ART. XVII Section 1. Any amendment to, or revision of, this Constitution may be proposed by: (1) The Congress, upon a vote of three-fourths of all its Members; (2) or, a Constitutional Convention.Since there are 24 Senators and 236 Congressmen, there are 260 Members of Congress. Three-fourths of all its Members equals 195. That is the plain, arithmetic sense of the provision above. But if only the framers had added the phrase "voting separately" or "voting jointly" to the above we wouldn't be having all this controversial bother. The omission is particularly strange because the 1987 Constitution contemplates situations appropriate to both types of voting on the part of the Congress, and says so explicitly in the relevant Constitutional provisions.
For example, the Congress has oversight and veto powers over a Presidential proclamation of martial law or the lifting of the Writ of Habeas Corpus, --
Article VII - Executive Department - Section 18 The Congress, voting jointly, by a vote of at least a majority of all its Members in regular or special session, may revoke such proclamation or suspension, which revocation shall not be set aside by the President.Suppose for example that that President declares martial law. In that case half plus one of 260 Members of Congress is 131 Members would be needed to revoke. In this case, all 131 could come from the Lower House and none from the Senate.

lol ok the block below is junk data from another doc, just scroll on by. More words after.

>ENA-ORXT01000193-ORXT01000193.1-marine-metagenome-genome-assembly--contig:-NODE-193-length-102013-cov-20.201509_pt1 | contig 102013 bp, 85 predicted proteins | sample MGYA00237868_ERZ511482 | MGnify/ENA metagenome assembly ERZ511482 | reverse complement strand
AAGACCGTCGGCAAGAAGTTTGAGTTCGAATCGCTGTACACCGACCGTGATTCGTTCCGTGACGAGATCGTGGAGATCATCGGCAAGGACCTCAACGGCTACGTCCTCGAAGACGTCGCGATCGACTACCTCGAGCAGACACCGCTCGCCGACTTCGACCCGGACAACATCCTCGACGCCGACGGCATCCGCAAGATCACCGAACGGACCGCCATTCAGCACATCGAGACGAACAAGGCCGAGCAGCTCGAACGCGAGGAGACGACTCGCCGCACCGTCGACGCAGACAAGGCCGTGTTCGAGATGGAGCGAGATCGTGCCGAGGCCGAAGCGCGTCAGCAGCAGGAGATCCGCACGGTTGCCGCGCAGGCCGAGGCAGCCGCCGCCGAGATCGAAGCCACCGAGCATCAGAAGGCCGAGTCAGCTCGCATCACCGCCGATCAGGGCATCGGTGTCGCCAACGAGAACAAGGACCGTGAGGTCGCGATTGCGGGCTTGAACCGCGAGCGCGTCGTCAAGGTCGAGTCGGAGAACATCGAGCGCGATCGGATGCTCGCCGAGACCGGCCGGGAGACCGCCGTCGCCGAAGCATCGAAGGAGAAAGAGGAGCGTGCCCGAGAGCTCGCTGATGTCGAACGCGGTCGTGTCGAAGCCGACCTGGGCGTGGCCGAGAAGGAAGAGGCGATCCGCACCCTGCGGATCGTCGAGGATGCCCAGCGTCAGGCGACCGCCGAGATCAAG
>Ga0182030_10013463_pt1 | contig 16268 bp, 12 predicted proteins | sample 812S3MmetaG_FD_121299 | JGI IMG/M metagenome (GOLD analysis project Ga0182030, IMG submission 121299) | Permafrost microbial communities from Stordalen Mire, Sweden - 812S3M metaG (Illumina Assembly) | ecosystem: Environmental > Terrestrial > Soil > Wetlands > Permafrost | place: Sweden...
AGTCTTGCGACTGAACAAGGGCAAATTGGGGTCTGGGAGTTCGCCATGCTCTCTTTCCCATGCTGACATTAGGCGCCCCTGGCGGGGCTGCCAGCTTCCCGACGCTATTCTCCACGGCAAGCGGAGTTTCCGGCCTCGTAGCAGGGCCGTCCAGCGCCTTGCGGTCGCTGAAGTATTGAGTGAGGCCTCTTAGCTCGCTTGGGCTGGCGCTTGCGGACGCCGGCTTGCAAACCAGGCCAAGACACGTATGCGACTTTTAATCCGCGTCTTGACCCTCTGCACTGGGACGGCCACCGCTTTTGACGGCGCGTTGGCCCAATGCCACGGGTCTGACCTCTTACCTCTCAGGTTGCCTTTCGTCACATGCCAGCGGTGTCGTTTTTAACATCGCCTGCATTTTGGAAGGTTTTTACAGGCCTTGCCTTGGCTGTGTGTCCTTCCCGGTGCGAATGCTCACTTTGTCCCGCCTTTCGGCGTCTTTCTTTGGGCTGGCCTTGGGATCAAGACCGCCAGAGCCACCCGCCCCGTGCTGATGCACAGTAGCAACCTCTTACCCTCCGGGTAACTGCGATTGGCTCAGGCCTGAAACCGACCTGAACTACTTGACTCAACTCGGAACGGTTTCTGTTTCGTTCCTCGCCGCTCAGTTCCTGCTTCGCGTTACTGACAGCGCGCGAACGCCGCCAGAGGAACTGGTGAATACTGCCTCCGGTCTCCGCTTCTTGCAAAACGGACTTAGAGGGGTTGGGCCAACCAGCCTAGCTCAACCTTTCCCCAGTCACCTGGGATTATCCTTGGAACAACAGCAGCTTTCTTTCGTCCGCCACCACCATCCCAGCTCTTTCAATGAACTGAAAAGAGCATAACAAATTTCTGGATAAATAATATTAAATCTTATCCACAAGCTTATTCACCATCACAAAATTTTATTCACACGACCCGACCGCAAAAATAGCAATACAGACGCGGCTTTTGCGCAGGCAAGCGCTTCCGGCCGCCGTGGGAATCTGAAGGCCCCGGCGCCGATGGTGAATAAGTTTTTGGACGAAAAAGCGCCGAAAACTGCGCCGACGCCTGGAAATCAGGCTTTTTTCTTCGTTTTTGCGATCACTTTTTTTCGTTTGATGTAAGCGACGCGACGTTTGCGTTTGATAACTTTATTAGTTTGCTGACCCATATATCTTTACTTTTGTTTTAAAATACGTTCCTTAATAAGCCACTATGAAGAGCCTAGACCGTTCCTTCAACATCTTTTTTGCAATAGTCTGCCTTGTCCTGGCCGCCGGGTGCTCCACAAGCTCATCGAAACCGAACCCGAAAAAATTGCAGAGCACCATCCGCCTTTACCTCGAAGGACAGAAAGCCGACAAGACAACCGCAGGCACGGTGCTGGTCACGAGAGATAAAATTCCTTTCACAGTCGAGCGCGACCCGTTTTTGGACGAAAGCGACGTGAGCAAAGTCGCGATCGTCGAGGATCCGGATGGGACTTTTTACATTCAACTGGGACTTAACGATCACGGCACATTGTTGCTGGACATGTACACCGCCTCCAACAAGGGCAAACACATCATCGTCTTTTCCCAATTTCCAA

In contrast, a declaration of a state of war requires both Houses of Congress to vote separately on whether a state of war exists.
Article VI - Legislative Department - Section 23 (1) The Congress, by a vote of two-thirds of both Houses in joint session assembled, voting separately, shall have the sole power to declare the existence of a state of war.Voting separately by Congress is also mandated to settle the issue in the unimaginably rare possibility that two Presidential candidates would have exactly the same number of votes in an election. There is also
Article VII - Executive Department - Section 9. Whenever there is a vacancy in the Office of the Vice-President during the term for which he was elected, the President shall nominate a Vice-President from among the Members of the Senate and the House of Representatives who shall assume office upon confirmation by a majority vote of all the Members of both Houses of the Congress, voting separately.When Teofisto Guingona, Jr. was appointed by GMA to take her job as Vice President after Erap was ousted, the Congress did indeed comply with above provision.